Apparently, some Republicans across Ohio disagree with their GOP colleague, Hamilton County Prosecutor Joe Deters.
In a motion filed Wednesday with the Ohio Supreme Court, the County Commissioners Association of Ohio (CCAO) seeks to intervene in the complaint that Hamilton County commissioners filed against Deters. The CCAO, which is a bipartisan group that has numerous Republican members, asks to join the case as a “friend of the court” on the commissioners’ side.
The complaint was filed after 12 judges in the Hamilton County Common Pleas Court held a closed-door meeting to hear Deters’ request that they terminate an outside law firm used by the county commissioners since September 1997. The judges eventually approved the request.
That law firm, Vorys Sater Seymour and Pease, has represented the county on issues dealing with building The Banks, a massive redevelopment project along the Ohio River on land between the Reds and Bengals stadiums. About $11 million has been spent for the firm’s services, money that comes from stadium tax proceeds and not the general operating fund.
Deters alleged the expense was unneeded during a time of looming deficits, and that his office could perform the same services. He cited a section of Ohio law that he said gave him the authority to end the contract, without ever consulting commissioners about his action.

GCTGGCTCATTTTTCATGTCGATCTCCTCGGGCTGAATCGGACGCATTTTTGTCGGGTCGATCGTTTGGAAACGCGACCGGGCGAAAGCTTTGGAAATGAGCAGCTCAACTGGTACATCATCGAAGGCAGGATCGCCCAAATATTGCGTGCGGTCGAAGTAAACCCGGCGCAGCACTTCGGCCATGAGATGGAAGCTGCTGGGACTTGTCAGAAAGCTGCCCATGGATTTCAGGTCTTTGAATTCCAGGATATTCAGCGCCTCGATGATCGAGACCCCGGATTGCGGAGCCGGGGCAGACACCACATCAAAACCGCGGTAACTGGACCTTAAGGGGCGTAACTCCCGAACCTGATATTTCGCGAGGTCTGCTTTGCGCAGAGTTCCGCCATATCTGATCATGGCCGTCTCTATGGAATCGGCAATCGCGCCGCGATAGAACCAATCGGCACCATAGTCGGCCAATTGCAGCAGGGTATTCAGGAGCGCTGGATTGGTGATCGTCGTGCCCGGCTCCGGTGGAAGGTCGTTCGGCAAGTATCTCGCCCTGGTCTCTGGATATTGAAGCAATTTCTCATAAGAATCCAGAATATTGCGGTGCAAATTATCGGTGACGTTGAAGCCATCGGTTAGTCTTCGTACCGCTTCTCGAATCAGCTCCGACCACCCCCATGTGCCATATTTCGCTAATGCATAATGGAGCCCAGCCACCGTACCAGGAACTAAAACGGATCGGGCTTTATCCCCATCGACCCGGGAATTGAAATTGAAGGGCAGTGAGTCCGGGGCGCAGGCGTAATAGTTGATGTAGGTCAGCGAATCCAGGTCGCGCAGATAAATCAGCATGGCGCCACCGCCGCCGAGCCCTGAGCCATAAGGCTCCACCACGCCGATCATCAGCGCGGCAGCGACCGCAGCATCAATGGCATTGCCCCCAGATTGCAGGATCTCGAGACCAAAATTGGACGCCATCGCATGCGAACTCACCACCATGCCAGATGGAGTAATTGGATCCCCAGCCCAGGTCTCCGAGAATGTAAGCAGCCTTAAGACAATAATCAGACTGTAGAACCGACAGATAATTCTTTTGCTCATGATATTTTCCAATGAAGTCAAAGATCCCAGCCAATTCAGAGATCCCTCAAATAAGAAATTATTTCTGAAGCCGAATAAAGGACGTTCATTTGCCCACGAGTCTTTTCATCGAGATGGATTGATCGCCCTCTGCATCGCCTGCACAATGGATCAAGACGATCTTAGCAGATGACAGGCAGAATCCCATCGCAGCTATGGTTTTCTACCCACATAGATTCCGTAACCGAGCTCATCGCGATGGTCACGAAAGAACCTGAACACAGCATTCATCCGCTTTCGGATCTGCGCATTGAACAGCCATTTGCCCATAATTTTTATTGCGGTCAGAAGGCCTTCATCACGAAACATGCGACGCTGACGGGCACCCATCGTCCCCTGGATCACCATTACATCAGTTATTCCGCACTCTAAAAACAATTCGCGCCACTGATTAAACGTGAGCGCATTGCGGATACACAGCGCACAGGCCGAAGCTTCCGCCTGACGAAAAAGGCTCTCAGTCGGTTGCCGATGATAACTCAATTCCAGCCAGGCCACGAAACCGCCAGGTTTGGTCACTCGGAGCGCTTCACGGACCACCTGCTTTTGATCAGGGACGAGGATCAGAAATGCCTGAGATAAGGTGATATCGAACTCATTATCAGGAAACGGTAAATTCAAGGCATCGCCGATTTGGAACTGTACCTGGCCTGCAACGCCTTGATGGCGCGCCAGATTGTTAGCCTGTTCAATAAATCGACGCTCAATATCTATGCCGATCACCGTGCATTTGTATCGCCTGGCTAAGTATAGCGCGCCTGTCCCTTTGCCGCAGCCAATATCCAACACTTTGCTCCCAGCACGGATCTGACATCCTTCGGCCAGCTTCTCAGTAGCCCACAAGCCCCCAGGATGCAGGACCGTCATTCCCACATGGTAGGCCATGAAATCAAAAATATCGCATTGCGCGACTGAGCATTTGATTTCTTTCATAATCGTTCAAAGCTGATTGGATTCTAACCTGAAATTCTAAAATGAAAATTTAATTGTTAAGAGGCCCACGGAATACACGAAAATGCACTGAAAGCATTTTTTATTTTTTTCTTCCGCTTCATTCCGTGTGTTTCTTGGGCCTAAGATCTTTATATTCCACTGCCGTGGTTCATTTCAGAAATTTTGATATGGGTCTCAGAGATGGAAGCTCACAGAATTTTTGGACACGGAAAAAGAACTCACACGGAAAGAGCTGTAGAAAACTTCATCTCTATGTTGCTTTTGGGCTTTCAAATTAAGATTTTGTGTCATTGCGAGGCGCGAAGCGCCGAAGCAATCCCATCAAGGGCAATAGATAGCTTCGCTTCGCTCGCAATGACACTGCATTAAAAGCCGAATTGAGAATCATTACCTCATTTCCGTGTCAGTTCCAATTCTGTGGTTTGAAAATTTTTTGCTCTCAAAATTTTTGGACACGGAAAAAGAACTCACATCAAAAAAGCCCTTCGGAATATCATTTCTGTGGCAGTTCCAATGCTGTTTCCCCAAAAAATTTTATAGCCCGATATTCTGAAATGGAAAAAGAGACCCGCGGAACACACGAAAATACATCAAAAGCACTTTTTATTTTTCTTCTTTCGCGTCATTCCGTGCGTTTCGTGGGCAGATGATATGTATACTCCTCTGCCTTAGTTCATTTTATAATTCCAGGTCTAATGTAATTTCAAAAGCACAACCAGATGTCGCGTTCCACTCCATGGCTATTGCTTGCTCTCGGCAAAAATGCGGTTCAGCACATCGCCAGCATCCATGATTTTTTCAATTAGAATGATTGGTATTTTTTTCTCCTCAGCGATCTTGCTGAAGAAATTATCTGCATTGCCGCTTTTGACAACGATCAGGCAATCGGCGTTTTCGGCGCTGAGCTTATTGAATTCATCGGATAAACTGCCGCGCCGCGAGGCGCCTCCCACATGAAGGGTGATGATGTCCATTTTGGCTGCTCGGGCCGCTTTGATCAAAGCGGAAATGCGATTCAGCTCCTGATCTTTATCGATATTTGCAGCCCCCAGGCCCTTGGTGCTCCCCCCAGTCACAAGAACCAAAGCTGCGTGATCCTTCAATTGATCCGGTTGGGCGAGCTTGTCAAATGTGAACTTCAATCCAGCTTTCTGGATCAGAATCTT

Commissioners countered that his office didn’t have the expertise to handle the complicated riverfront issues. Moreover, they said Deters misapplied the law and there’s no provision for terminating the relationship.
David Pepper and Todd Portune, two Democratic commissioners, said Deters — a top local Republican — did the action out of political spite and to hamper progress of The Banks project, which he opposes.
The CCAO agreed with Pepper and Portune. In its court motion, the group stated:
“Ohio’s county commissioners, like any other client in an attorney-client relationship, need the certainty and predictability that, once they have established an attorney-client relationship with special counsel, they may continue with that representation until the matter concludes, without the threat of termination at the whim of the county court or prosecutor.”
The CCAO is represented by attorney Thomas A. Luebbers of downtown’s Peck Shaffer and Williams law firm.
A Supreme Court decision on whether to reverse Deters’ action is likely within the next few weeks.